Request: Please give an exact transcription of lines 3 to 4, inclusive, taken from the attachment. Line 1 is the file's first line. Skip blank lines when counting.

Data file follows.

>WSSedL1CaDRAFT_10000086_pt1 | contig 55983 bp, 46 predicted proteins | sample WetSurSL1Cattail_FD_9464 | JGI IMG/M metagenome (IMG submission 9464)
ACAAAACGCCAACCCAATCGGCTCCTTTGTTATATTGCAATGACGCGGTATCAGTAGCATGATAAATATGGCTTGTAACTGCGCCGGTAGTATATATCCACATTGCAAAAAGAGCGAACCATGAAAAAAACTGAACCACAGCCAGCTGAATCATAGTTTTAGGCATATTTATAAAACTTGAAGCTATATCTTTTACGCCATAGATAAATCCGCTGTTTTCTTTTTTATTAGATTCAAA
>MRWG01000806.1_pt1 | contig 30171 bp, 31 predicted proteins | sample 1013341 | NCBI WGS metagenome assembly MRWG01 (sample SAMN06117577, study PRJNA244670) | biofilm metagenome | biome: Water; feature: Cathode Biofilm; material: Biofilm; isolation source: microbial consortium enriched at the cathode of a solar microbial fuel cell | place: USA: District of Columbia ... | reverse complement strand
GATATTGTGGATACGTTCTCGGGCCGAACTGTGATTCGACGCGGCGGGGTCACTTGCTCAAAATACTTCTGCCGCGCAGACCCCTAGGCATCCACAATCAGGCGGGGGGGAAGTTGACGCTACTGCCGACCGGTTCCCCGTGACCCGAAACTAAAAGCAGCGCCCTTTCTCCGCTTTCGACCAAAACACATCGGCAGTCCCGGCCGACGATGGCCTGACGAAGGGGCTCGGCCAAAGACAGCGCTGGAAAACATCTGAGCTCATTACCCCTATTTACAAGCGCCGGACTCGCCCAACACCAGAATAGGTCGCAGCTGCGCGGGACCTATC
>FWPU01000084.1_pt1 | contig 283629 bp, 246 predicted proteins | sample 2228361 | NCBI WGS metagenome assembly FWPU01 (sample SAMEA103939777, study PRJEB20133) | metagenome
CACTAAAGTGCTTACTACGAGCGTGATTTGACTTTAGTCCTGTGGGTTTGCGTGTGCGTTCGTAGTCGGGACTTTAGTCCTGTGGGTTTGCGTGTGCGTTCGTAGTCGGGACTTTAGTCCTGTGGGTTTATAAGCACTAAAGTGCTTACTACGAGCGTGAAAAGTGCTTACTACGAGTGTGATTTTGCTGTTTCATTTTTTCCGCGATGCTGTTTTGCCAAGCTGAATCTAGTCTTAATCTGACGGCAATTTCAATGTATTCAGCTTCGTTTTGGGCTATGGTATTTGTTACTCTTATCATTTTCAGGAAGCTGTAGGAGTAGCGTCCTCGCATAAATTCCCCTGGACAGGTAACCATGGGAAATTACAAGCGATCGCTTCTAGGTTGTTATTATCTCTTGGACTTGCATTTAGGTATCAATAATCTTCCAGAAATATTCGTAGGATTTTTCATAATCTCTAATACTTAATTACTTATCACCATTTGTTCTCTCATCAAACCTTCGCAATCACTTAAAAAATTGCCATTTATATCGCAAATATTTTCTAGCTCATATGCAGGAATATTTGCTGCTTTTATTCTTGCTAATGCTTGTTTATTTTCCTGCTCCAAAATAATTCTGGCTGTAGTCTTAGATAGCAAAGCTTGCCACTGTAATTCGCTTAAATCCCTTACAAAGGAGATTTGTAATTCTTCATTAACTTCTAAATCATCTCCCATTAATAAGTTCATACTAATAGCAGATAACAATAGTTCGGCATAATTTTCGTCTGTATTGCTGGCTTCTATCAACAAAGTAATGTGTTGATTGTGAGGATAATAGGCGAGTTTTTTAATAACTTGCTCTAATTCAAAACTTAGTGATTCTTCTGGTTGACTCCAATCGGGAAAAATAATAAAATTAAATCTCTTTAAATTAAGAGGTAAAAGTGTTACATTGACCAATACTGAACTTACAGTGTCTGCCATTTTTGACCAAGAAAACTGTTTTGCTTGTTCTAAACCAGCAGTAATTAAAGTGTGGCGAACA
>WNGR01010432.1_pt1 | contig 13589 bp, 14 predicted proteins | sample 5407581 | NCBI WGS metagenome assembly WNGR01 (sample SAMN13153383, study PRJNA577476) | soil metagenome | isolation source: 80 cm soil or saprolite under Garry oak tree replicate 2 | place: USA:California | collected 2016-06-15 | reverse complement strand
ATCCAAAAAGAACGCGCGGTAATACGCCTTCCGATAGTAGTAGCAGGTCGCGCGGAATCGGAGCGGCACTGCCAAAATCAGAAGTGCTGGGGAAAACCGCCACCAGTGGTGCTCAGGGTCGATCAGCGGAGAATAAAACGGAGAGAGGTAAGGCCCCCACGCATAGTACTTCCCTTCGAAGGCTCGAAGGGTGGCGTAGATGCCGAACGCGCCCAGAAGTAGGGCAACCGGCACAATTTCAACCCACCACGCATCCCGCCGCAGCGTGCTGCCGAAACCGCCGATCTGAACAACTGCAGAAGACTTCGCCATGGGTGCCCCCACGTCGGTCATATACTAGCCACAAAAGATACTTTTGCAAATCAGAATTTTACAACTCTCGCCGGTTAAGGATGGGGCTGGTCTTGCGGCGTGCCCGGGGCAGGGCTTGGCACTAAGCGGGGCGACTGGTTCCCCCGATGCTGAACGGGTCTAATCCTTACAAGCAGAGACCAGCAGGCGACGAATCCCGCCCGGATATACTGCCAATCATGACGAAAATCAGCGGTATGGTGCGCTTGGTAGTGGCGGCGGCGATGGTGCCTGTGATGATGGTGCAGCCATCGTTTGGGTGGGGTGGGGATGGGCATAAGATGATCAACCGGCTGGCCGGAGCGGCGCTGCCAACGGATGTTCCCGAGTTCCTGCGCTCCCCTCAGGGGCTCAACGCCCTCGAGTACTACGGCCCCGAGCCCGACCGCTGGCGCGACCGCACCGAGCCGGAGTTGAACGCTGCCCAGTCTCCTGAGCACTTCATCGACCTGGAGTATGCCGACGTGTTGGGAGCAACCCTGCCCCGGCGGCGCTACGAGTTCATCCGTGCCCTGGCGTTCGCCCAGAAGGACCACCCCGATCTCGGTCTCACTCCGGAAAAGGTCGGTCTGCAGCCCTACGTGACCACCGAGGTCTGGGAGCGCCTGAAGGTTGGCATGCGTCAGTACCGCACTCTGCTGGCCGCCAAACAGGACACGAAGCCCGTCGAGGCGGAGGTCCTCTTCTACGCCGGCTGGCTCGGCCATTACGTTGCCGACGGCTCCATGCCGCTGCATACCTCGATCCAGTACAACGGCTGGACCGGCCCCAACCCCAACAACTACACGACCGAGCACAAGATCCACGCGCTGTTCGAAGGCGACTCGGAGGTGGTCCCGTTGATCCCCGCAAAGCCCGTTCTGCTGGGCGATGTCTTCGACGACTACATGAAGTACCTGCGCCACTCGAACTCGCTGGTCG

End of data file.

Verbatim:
>MRWG01000806.1_pt1 | contig 30171 bp, 31 predicted proteins | sample 1013341 | NCBI WGS metagenome assembly MRWG01 (sample SAMN06117577, study PRJNA244670) | biofilm metagenome | biome: Water; feature: Cathode Biofilm; material: Biofilm; isolation source: microbial consortium enriched at the cathode of a solar microbial fuel cell | place: USA: District of Columbia ... | reverse complement strand
GATATTGTGGATACGTTCTCGGGCCGAACTGTGATTCGACGCGGCGGGGTCACTTGCTCAAAATACTTCTGCCGCGCAGACCCCTAGGCATCCACAATCAGGCGGGGGGGAAGTTGACGCTACTGCCGACCGGTTCCCCGTGACCCGAAACTAAAAGCAGCGCCCTTTCTCCGCTTTCGACCAAAACACATCGGCAGTCCCGGCCGACGATGGCCTGACGAAGGGGCTCGGCCAAAGACAGCGCTGGAAAACATCTGAGCTCATTACCCCTATTTACAAGCGCCGGACTCGCCCAACACCAGAATAGGTCGCAGCTGCGCGGGACCTATC